Tuesday, 22 February 2011

Beauty and the obese

Watery sunrise over Molesey Lock

February has been a pretty bleak month with many days of grey, overcast skies. Occasionally there's a hint of sunshine in the morning or late afternoon but we've had very few bright days. On sunny mornings and evenings, though, the lengthening days herald the arrival of Spring.

Red-crested Pochard

Two pairs of red-crested pochards and a extra male have been turning up at mealtimes recently. In spite of the generally overcast skies the view from my living room downstream to Hampton Court is quite colourful when the pochards, the mandarin ducks, the black swan and the sundry other waterfowl come to visit. Whereas the mandarin ducks fly up onto the deck outside for their 'wheat treats', the pochards feed only from the platforms at the front and side of the house. They are usually much less aggressive than many of the mallards and hybrid ducks but they hang around for as long as it takes for them to be fed. At present two pairs of mandarin ducks and a 'spare' male visit daily.

Female Great Spotted Woodpecker

Both the male and female woodpeckers feed daily from their favourite location. Occasionally, if too many parakeets are on their preferred feeder they will fly to the more exposed peanuts but, generally speaking, the woodpeckers 'see off' the parakeets!

The Blackcaps are now regulars, spending most of the day in the garden and, once in a while, one or two nuthatches show up.

Male Tufted Duck

The tufted ducks are very used to us now and spend most of the day hanging around. They dive for the wheat that spills from the main feeding stations but often get mobbed by 'pirate' gulls when they join in the general feeding frenzies as people on the towpath throw bread out for the ducks. One of the local crows, however, outwits and intimidates even the gulls and often swoops off with bread crusts.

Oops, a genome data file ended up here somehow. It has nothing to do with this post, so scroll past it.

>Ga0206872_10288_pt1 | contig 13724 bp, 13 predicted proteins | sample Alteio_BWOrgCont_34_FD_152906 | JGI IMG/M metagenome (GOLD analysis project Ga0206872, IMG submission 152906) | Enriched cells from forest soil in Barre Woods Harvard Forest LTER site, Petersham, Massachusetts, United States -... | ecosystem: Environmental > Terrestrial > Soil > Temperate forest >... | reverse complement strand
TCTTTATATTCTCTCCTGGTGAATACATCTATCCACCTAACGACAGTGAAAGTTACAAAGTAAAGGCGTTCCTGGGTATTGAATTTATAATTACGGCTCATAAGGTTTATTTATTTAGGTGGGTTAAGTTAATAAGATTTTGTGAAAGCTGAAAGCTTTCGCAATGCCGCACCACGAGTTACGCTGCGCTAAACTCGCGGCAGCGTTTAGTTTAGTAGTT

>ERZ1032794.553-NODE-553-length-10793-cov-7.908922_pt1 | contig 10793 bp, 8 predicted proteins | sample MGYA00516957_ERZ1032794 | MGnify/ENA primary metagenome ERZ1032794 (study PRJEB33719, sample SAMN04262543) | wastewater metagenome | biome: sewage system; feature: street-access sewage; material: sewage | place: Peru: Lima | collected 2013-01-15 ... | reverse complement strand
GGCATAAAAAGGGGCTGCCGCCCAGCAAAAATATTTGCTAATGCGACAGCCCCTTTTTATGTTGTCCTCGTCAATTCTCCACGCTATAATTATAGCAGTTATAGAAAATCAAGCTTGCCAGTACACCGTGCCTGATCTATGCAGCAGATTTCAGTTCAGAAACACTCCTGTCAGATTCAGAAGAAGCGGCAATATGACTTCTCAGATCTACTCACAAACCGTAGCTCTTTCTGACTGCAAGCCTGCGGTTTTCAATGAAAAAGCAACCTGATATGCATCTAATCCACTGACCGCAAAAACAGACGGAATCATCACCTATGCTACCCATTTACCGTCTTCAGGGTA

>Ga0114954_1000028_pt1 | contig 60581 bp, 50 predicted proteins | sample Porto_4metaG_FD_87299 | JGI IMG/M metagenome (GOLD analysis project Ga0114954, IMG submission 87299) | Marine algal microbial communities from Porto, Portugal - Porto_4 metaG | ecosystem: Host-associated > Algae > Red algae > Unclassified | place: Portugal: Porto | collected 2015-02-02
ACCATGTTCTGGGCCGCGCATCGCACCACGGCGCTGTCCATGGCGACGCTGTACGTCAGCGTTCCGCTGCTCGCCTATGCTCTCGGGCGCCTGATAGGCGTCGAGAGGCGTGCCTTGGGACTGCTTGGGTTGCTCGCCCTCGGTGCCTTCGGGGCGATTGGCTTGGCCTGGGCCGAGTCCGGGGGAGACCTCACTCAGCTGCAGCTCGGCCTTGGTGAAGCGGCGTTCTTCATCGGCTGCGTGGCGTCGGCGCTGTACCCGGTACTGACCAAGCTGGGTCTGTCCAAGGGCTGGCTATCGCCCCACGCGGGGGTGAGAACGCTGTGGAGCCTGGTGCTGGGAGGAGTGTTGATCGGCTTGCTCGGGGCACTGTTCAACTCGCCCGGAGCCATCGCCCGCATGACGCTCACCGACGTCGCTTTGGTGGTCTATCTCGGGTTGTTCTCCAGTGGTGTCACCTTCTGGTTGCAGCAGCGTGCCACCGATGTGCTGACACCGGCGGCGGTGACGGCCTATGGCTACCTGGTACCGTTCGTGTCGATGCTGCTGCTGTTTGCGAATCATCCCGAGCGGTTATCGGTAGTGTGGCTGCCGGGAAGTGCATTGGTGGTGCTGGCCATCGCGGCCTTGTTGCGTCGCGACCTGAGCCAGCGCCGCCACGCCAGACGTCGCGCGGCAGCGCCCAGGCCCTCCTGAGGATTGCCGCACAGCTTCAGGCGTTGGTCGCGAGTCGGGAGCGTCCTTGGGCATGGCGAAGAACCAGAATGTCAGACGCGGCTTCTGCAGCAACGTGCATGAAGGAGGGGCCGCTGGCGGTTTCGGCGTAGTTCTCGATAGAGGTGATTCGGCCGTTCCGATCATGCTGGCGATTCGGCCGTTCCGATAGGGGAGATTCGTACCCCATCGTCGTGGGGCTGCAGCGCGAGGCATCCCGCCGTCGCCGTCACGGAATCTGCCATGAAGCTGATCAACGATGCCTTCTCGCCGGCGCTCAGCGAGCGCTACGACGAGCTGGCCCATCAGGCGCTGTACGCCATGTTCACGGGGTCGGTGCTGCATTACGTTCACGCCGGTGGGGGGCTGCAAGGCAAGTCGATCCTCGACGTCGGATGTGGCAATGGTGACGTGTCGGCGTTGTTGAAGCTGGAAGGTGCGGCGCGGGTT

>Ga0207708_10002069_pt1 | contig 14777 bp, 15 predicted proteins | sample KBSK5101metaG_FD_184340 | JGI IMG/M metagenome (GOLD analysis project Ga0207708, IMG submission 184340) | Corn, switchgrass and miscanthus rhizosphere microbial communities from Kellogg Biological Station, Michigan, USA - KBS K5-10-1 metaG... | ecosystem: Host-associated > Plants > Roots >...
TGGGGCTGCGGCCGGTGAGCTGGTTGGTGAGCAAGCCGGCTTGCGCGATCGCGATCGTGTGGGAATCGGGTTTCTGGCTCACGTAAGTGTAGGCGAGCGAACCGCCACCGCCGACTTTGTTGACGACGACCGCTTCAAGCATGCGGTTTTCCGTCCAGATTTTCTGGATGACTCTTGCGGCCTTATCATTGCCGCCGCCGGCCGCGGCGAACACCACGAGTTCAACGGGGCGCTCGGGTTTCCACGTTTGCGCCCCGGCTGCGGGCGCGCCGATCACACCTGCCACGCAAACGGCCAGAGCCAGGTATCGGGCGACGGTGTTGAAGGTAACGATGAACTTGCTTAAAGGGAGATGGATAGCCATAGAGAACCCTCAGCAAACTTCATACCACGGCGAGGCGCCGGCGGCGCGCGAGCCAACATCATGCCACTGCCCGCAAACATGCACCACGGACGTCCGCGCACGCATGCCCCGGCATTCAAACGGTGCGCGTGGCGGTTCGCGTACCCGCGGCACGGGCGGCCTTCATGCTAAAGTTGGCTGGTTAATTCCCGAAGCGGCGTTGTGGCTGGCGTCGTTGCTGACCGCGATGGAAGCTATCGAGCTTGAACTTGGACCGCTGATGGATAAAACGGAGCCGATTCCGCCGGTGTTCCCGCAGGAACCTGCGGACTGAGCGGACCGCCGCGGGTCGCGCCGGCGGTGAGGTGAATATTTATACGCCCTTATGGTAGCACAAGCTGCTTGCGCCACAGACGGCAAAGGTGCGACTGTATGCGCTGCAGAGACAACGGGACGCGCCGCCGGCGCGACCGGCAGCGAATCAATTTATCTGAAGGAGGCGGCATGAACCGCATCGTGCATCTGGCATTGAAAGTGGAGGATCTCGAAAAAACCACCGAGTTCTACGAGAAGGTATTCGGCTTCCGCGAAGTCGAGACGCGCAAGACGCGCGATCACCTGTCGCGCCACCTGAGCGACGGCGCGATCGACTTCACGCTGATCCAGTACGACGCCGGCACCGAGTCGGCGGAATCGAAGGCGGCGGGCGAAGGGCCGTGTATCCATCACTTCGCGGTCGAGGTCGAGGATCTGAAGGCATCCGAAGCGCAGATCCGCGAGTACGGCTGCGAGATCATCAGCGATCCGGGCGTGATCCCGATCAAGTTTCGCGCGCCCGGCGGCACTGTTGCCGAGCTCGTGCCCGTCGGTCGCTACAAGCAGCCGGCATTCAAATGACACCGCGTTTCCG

Is this an obese Blue Tit or is it just fluffed up against the cold?

We noticed a particularly fat blue tit in the garden and it hung around for several days, snacking from the window feeder, sitting inside the bird table or kipping on a branch of the magnolia tree. We weren't sure whether it had fluffed its feathers up against the cold or whether it was unwell. It either fed or slept during the day and couldn't be asked to open its eyes once it went into sleep mode. It allowed me to get so close to it that I wondered whether it might be ill and so, not wishing to distress it, after that I kept my distance. It was able to fly well and there was nothing wrong with its appetite, so maybe it was just feeling the cold!

Blue Tit on my bird table

When I first noticed it I approached the bird table and took this image of it. I was surprised that the bird seemed unruffled by my presence and, although it looked up at me it soon put its beak back under its wing.

Bidou has an early morning stretch

If Bidou times her visits well she gets plenty to eat and is able to feed in peace and undisturbed by the dominant pair of mute swans. She likes to hang around after breakfast and preen and be generally sociable. When she's ready to move on she nearly always emits a series of trumpeting calls before heading upstream. She also calls out every time she hears swans flying overhead.

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